Four other points in the county were of almost as early settlement as was the west side, Metamora, Panther, Walnut and White Oak Groves. Clustering around the region of Metamora, or Hanover, as it was first called, are a great number of historical events that make that vicinity the delight of the historian. About 1823 Daniel, William and Solomon Sowards came to that region from New England and were soon followed by others.
In 1836 the first postoffice in the county was established at Black Partridge, a point three miles north of the present site of the village. The office was named in honor of Black Partridge, an Indian chief whose lodge was at an early date in that neighborhood. It was located in the house of James Boys, who was the first postmaster. The duties of the post-master of that day were not arduous. Very few papers were taken and letters were few and far between. Postage stamps had not come into use, and the postage was usually paid by the recipient of a letter. Rates were high, and it was sometimes a serious matter to get a letter from the office. A little later an office was opened at Park's mill about a mile from Metamora, with William Davenport as post-master. This was finally called Partridge Pint, altho Hanover seems to have been the name first selected. The name of the Indian chief was again honored. At a later date this office was removed to the village by R. T. Cassell.
While these events were in progress in the west end, similar events were taking place in Walnut Grove, which embraced the territory around Eureka. These were timbered lands along Walnut creek, its wooded hills proved an inviting prospect for the pioneer, and about 1824 Joseph Dillon found his way to that region and began farming. That was the beginning of a migratory movement that had Walnut Grove as its destination. Many of these settlers were from Kentucky. Some came because of their dislike of slavery, others came in the hope of bettering their condition. By 1832 there were a sufficient number there to organize a church, and the Christian church was formed, with 13 members. Southeast of Walnut Grove, along Panther creek was another point of settlement. In 1830 William and Campbell Moore came to the region afterward known as Bowling Green. They at once prepared for the erection of a mill on the bank of Panther creek. This was a short distance from where the town was afterward laid out, and was the first water mill built in the county.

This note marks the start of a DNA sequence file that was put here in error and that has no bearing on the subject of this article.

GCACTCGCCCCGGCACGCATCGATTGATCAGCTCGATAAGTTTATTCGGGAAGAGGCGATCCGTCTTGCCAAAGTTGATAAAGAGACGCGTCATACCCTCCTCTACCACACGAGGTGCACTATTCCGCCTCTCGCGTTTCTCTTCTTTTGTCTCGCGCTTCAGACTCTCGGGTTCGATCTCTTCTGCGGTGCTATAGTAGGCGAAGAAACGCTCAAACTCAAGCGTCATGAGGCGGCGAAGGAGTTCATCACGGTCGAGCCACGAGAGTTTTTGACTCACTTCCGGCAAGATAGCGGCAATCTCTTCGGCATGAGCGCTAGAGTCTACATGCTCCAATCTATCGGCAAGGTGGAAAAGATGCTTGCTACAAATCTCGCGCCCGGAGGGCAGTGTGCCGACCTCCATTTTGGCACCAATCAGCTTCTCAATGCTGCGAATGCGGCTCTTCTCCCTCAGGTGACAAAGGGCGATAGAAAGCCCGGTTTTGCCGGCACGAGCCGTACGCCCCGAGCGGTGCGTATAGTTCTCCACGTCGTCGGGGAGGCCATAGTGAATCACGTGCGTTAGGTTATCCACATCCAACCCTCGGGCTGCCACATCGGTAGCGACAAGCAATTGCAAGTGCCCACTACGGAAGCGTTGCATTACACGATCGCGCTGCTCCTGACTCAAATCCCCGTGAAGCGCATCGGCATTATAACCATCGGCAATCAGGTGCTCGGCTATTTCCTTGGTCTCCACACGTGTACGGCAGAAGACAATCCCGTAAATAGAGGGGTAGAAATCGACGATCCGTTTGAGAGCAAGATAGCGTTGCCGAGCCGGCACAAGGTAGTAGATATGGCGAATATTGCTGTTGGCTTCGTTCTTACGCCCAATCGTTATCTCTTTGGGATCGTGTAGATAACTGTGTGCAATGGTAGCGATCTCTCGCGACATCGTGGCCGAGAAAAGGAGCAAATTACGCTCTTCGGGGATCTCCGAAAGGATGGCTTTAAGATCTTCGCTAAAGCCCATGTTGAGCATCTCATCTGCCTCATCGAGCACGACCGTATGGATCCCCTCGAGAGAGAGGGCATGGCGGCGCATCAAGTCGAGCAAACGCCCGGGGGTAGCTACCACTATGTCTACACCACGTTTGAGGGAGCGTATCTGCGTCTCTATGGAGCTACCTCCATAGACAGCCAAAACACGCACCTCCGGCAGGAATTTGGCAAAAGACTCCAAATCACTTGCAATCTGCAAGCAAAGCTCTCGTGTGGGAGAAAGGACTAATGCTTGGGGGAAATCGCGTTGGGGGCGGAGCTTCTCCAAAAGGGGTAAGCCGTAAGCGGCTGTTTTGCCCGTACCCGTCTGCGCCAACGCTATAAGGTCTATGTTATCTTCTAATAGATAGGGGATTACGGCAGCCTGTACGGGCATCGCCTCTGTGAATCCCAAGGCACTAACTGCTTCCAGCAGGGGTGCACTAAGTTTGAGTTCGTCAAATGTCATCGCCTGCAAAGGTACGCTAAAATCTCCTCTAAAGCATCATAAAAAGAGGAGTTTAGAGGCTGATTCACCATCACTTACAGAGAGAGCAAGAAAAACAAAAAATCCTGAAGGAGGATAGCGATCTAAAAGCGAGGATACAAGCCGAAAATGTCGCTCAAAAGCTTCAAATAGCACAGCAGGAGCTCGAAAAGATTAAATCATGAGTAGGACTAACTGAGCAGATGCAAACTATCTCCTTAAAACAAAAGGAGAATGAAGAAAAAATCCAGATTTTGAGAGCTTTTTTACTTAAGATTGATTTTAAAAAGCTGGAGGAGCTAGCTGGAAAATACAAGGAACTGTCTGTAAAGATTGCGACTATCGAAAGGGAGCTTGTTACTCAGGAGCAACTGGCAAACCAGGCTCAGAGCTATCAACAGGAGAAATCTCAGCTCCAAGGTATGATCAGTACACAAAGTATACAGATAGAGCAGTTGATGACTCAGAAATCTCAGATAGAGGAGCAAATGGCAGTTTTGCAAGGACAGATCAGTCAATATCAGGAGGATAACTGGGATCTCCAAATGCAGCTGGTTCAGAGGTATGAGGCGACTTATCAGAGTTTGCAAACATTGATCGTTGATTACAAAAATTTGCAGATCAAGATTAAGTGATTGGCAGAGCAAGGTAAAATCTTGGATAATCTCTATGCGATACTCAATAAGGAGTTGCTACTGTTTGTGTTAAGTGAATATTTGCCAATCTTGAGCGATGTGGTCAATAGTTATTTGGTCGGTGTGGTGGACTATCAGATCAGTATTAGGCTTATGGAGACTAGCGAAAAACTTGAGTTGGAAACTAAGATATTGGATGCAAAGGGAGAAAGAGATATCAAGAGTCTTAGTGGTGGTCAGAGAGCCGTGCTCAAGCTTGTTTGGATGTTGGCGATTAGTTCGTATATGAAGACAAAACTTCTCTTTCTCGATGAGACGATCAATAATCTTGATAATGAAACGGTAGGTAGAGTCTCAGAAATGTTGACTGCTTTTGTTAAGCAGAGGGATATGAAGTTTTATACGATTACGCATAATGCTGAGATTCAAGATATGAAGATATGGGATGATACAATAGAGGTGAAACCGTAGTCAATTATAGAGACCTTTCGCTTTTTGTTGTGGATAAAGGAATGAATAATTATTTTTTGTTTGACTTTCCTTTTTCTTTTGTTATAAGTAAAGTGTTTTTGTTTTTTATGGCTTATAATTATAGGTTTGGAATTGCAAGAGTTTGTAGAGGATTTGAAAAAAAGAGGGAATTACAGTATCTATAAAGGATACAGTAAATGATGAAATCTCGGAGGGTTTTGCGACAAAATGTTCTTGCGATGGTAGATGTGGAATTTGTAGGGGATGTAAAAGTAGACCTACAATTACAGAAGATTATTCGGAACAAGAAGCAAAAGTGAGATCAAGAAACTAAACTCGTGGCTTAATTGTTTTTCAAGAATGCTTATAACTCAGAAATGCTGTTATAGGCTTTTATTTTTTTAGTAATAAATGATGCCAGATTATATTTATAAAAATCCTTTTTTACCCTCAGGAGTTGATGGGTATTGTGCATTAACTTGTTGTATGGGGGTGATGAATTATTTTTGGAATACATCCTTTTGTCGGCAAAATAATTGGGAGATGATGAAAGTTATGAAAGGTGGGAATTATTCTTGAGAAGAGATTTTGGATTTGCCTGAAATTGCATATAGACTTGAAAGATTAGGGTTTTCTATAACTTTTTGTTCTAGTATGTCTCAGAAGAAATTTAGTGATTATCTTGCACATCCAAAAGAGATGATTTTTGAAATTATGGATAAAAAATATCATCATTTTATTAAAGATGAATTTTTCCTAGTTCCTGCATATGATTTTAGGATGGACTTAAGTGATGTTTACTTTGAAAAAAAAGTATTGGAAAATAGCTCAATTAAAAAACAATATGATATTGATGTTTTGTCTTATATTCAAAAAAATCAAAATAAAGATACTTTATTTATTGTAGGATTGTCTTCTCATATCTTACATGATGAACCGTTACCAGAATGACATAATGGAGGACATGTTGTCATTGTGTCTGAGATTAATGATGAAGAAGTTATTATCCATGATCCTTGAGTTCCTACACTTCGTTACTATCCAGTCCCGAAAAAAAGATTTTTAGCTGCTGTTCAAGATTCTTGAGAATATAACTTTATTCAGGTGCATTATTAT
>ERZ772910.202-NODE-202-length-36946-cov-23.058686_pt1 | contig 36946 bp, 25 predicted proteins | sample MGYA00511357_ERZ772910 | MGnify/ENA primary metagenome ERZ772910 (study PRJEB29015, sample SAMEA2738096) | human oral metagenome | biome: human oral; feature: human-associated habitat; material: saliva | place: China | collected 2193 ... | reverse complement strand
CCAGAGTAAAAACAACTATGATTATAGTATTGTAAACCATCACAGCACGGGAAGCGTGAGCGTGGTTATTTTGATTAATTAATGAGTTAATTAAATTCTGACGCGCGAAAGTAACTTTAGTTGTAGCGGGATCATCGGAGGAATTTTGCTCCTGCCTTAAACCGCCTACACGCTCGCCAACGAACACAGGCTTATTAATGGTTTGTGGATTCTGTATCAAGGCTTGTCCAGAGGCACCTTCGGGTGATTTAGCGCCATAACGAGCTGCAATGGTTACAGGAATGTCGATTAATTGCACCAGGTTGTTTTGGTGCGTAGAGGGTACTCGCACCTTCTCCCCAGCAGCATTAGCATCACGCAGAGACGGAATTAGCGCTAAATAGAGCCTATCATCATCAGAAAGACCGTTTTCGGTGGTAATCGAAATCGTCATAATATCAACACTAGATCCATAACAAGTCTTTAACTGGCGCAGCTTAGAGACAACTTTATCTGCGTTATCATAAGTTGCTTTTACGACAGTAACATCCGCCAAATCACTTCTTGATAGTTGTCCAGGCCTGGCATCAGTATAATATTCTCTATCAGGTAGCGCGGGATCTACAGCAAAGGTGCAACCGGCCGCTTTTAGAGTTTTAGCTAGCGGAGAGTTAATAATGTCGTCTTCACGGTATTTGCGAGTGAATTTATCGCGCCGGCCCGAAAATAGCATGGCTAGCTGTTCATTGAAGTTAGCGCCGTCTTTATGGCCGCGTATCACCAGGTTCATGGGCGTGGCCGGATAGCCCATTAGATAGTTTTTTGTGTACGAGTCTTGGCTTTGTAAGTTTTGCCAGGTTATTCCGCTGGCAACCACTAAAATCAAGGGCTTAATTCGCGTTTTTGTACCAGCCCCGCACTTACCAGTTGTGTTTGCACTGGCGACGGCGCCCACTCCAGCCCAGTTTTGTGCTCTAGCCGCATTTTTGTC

White Oak Grove was settled in 1828. Located near what became the boundary line between Woodford and McLean counties, its history is closely connected with that of the latter. Robert and Samuel Phillips were the first comers to that region, but they were soon followed by others who established themselves and began farming.
The next decade witnessed the arrival of numerous settlers from the older states or from older portions of Illinois. This paved the way for the opening of stores. Towns were at that time widely scattered. Grain was frequently taken to Peoria, Pekin, and even to Chicago. It was some time after the first settlement was made before a store was opened. In 1836 Solomon Tucker opened one at Hanover. His example was shortly afterward followed by Israel and Weeks. The year following James and Aaron Richardson opened a store in Bowling Green. Shortly afterward Durritt and Calloway began business in Versailles.
In 1840 Scott and Munn opened a grain office at Spring Bay. This gave the county for the first time a direct means of transportation for their grain on the river boats. It made Spring Bay a point of importance among the early settlers and it held a prominent place for many years.